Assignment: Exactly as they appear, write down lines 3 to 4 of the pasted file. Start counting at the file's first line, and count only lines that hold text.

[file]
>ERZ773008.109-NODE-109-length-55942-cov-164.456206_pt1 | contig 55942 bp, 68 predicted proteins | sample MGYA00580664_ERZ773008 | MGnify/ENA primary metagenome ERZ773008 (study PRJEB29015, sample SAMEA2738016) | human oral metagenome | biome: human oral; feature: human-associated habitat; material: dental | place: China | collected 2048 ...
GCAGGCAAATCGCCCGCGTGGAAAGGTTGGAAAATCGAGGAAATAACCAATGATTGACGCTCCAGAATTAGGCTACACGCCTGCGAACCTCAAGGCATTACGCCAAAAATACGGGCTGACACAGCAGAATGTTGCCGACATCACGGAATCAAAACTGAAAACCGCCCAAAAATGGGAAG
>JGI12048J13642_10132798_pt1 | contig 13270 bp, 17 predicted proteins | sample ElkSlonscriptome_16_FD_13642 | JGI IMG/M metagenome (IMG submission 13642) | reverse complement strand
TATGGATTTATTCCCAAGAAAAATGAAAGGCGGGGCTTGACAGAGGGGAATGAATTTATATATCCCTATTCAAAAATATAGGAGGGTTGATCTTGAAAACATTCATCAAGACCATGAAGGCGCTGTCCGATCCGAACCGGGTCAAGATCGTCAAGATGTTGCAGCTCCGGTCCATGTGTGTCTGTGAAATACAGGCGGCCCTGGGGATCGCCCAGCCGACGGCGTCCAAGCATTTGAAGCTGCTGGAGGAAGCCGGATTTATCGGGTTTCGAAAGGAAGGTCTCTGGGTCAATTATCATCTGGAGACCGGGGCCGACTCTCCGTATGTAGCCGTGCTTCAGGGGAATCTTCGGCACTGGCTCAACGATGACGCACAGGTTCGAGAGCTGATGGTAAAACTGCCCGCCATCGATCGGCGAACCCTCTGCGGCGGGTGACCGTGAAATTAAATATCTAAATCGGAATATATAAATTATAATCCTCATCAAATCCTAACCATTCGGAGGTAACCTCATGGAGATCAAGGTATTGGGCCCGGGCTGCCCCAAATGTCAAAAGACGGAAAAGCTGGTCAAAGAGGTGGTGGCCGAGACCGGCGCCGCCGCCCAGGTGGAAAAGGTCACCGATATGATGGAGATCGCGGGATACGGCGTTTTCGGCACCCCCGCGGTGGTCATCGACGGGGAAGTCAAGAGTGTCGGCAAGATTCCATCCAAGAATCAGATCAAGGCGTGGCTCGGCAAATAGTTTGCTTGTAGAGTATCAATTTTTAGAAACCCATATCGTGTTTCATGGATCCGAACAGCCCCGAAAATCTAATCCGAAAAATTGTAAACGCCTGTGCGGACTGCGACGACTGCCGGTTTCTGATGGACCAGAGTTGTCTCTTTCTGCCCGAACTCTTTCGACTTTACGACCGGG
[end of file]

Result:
>JGI12048J13642_10132798_pt1 | contig 13270 bp, 17 predicted proteins | sample ElkSlonscriptome_16_FD_13642 | JGI IMG/M metagenome (IMG submission 13642) | reverse complement strand
TATGGATTTATTCCCAAGAAAAATGAAAGGCGGGGCTTGACAGAGGGGAATGAATTTATATATCCCTATTCAAAAATATAGGAGGGTTGATCTTGAAAACATTCATCAAGACCATGAAGGCGCTGTCCGATCCGAACCGGGTCAAGATCGTCAAGATGTTGCAGCTCCGGTCCATGTGTGTCTGTGAAATACAGGCGGCCCTGGGGATCGCCCAGCCGACGGCGTCCAAGCATTTGAAGCTGCTGGAGGAAGCCGGATTTATCGGGTTTCGAAAGGAAGGTCTCTGGGTCAATTATCATCTGGAGACCGGGGCCGACTCTCCGTATGTAGCCGTGCTTCAGGGGAATCTTCGGCACTGGCTCAACGATGACGCACAGGTTCGAGAGCTGATGGTAAAACTGCCCGCCATCGATCGGCGAACCCTCTGCGGCGGGTGACCGTGAAATTAAATATCTAAATCGGAATATATAAATTATAATCCTCATCAAATCCTAACCATTCGGAGGTAACCTCATGGAGATCAAGGTATTGGGCCCGGGCTGCCCCAAATGTCAAAAGACGGAAAAGCTGGTCAAAGAGGTGGTGGCCGAGACCGGCGCCGCCGCCCAGGTGGAAAAGGTCACCGATATGATGGAGATCGCGGGATACGGCGTTTTCGGCACCCCCGCGGTGGTCATCGACGGGGAAGTCAAGAGTGTCGGCAAGATTCCATCCAAGAATCAGATCAAGGCGTGGCTCGGCAAATAGTTTGCTTGTAGAGTATCAATTTTTAGAAACCCATATCGTGTTTCATGGATCCGAACAGCCCCGAAAATCTAATCCGAAAAATTGTAAACGCCTGTGCGGACTGCGACGACTGCCGGTTTCTGATGGACCAGAGTTGTCTCTTTCTGCCCGAACTCTTTCGACTTTACGACCGGG